In Part 1 of this blog article, we looked at the problem of tokenising a URL as an intermediate step towards learning user preference models from browsing histories. In Part 2, we next look at the problem of learning a URL classifier model from the preprocessed Shalla dataset using Support Vector Machines.

A standard way to represent textual data is to construct term-occurrence vectors. The way it works is that we will have a dictionary of features or ‘important’ words of size m and represent a bag of words by a vector , where iff the word occurs k times in W. A decision in the construction of term-occurrence vector representations is the choice of the features dictionary. Ideally, we want a dictionary of words that can play a role in deciding the class of a URL. We also need the dictionary to be sufficiently small, in the thousands to tens of thousands of words but not millions, so that algebraic operations on the resultant term-occurrence vectors can be performed efficiently. (Hash kernels is a simple and effective technique to deal with large dictionaries with millions of words.) Here we construct the features dictionary by picking all the words that got tokenised from the URLs, giving a total of 23,214 distinct words.

Linear support vector machines are effective and popular classification learning tools, well suited for problems like text classification. Formally, given a training set , where and , we would like to find the minimizer of the problem

,

where is a regularisation parameter and is the loss function which in the case of binary classification problem is defined as

Intuitively, in the SVM formulation, we seek a model that not only fits the training data well but also is not too complex in the sense of having a small norm.

Standard implementations of SVM have time and space complexity that is quadratic in the size of the training set, which makes them infeasible for large datasets. In this project, we use the time- and-space efficient Stochastic Gradient SVM algorithm introduced by Leon Bottou, which solves the SVM optimisation problem approximately with a stochastic gradient descent approach. This award-winning algorithm is known to work well in practice and the version we use is the implementation available in MADlib, which can be called in SQL with the following syntax:

SELECT madlib.lsvm_classification(‘training_table’, ‘model_table’, ...)

The main advantages of using an in-database algorithm are

- the algorithm can exploit parallelism to scale to large datasets, unconstrained by available main memory;
- there is no movement of data in and out of the database environment, which shortens the analytics life cycle; and
- the resultant URL classifier model comes in the form of a table in the database, which simplifies the deployment and operationalisation of the model.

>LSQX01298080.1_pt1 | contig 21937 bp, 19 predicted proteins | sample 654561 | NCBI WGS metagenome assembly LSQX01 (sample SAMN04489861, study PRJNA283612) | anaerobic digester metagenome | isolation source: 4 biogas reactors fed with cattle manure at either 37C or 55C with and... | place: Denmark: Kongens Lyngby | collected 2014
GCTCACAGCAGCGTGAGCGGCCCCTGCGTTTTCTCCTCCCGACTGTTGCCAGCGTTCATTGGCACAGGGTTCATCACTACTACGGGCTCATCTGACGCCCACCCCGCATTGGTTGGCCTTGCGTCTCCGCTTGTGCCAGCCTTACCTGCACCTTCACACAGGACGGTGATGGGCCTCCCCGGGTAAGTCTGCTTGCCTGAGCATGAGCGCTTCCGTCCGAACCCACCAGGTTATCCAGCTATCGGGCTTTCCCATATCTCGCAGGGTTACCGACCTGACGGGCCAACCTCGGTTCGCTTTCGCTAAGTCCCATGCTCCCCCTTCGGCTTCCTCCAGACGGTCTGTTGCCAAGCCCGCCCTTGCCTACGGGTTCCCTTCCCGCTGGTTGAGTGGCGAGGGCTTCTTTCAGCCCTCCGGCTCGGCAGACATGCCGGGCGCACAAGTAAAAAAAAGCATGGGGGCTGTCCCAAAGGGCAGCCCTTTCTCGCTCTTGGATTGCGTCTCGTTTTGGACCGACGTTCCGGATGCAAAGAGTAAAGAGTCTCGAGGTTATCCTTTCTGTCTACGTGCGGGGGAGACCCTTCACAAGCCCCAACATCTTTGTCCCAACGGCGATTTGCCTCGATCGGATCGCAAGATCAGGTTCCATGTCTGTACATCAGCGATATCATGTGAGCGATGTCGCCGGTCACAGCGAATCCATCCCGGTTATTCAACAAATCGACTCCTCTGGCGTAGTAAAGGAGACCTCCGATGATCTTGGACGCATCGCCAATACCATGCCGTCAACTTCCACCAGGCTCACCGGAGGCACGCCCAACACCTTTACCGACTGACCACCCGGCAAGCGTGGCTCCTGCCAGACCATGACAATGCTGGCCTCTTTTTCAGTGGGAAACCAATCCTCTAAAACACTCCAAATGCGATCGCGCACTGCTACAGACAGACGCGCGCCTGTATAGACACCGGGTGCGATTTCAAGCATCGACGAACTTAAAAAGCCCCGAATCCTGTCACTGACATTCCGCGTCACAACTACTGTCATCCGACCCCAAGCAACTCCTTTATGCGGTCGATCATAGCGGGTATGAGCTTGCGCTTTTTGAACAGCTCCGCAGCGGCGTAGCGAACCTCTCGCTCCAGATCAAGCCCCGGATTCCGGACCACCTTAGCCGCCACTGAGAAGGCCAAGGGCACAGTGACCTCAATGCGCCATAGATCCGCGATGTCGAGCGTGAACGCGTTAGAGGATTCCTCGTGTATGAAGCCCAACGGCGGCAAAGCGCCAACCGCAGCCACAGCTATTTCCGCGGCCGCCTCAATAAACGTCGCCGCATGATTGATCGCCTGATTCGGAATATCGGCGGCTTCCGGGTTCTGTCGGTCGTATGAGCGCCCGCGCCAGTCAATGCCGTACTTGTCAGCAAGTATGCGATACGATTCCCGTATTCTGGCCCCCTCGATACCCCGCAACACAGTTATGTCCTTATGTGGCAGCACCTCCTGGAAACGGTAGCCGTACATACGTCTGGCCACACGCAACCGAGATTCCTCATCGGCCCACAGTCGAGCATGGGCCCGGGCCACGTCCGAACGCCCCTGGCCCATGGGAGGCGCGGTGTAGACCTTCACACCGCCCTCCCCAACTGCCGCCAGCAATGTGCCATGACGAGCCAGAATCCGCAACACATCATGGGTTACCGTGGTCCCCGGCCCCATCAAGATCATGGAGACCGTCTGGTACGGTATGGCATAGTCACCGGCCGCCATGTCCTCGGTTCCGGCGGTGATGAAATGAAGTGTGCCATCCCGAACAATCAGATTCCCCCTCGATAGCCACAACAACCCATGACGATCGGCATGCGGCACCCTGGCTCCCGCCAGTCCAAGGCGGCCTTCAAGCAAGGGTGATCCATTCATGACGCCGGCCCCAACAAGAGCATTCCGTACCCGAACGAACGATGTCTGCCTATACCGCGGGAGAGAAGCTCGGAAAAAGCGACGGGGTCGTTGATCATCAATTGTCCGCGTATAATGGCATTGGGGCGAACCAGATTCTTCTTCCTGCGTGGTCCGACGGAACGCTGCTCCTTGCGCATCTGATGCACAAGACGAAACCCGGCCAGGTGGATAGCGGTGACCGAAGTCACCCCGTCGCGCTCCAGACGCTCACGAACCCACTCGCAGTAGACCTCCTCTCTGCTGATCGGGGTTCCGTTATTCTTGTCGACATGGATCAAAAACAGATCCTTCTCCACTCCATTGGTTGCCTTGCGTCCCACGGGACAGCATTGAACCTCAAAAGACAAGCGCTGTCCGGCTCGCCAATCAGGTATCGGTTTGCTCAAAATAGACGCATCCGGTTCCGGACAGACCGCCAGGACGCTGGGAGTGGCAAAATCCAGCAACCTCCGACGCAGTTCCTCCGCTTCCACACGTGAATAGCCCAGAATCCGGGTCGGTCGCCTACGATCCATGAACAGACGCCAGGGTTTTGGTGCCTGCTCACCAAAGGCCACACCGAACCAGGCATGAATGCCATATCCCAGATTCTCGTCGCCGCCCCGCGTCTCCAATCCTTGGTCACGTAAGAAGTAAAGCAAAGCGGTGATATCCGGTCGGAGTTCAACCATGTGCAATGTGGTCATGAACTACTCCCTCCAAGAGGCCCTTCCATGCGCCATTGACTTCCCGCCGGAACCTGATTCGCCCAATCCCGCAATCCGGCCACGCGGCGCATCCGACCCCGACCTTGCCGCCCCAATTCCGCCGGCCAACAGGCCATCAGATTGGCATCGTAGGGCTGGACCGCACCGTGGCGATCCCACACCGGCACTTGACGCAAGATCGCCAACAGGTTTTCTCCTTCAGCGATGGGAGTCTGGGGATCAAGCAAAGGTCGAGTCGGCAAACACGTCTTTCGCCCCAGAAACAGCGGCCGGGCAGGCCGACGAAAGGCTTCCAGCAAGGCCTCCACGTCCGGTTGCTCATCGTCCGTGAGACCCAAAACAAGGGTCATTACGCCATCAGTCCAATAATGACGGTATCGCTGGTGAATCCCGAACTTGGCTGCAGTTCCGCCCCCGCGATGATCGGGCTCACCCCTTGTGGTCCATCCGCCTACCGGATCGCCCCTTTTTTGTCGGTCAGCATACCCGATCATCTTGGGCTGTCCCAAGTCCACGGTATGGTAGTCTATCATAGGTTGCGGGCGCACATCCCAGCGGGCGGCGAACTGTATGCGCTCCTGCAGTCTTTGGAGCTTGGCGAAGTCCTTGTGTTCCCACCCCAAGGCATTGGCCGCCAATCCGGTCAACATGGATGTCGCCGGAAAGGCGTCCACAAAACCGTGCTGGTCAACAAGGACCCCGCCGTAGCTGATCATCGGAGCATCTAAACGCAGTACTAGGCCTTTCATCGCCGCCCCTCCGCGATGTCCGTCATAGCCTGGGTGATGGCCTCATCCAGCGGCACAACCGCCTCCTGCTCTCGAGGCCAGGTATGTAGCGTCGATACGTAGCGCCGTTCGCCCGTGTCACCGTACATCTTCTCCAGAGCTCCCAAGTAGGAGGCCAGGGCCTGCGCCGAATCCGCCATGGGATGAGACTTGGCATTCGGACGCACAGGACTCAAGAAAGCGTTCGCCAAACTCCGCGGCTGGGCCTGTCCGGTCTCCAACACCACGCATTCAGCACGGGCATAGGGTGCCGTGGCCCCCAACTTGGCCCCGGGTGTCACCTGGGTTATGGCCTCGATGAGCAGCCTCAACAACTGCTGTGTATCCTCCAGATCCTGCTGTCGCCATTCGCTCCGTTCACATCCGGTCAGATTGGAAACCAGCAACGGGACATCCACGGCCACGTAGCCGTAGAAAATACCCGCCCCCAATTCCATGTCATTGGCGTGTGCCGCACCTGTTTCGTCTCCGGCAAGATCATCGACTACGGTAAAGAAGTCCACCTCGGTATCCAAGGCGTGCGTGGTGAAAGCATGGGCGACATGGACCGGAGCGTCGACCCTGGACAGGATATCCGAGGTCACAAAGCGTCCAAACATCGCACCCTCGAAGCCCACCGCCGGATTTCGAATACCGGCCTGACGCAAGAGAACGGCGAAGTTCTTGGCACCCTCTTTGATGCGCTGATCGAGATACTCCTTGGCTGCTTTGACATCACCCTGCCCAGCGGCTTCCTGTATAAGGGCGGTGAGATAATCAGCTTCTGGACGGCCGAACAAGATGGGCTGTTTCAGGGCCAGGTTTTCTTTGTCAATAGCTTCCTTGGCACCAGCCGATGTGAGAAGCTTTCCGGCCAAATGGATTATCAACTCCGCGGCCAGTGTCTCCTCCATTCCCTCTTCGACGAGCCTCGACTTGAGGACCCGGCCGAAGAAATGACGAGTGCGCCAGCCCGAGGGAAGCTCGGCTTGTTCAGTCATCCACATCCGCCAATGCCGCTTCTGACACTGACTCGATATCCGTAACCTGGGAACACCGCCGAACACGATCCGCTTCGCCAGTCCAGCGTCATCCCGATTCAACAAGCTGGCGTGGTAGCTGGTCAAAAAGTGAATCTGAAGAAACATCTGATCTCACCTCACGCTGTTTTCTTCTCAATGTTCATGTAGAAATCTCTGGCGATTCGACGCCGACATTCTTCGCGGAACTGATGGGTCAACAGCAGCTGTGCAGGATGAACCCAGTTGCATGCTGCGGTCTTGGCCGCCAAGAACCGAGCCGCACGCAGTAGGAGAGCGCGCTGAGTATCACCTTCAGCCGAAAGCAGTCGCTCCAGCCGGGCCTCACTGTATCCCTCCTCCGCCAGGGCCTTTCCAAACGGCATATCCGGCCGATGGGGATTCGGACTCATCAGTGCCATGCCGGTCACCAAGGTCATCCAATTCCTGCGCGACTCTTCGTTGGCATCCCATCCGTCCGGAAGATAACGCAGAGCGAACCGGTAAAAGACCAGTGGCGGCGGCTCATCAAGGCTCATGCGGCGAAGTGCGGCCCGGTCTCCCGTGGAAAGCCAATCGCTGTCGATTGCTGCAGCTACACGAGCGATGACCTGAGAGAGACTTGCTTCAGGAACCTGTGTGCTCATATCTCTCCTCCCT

Classifier models obtained from linear SVM are pleasingly easy to interpret. The table below show the words with the highest and lowest weights in the model obtained for the Shopping class from one run of the algorithm. (There are 23,214 words in the features dictionary.)

As can be seen, words that are indicative of a Shopping website got high weights and words that are not indicative of a Shopping website got low weights. To classify a URL like http://jewellery-insurance.com, which gets tokenised into { jewellery, insurance }, we simply add up the word weights 2.70 + (−2.20), which gives us a positive score of 0.5 and the URL is classified as a Shopping website.

The SVM formulation given above is designed for binary classification, i.e. two classes. There are a number of ways to handle multiple classes. We adopt the one-vs-all approach, which works as follows. Suppose there are three classes: Shopping, News, and Educa- tion. We turn the training set S into three separate training sets: SShopping , SNews , SEducation , where SShopping is the same as S except that the labels are changed to +1 or −1 depending on whether the class is Shopping or not, and similarly for SNews and SEducation. A model is learned on each training set and classification is done by assigning the class that gives the highest score from among all the models.

The final URL classifier works in two steps:

- If a URL has a match in the Shalla dataset, return the class.
- Otherwise, we use the SVM model to classify the URL.

This concludes the description of a solution to the problem of understanding customer browsing behaviour through the construction of URL classification models. The models have reasonable accuracy (as can be verified through cross validations) and, with an appropriately designed business-validation regime, can be hardened to production-grade models for deployment.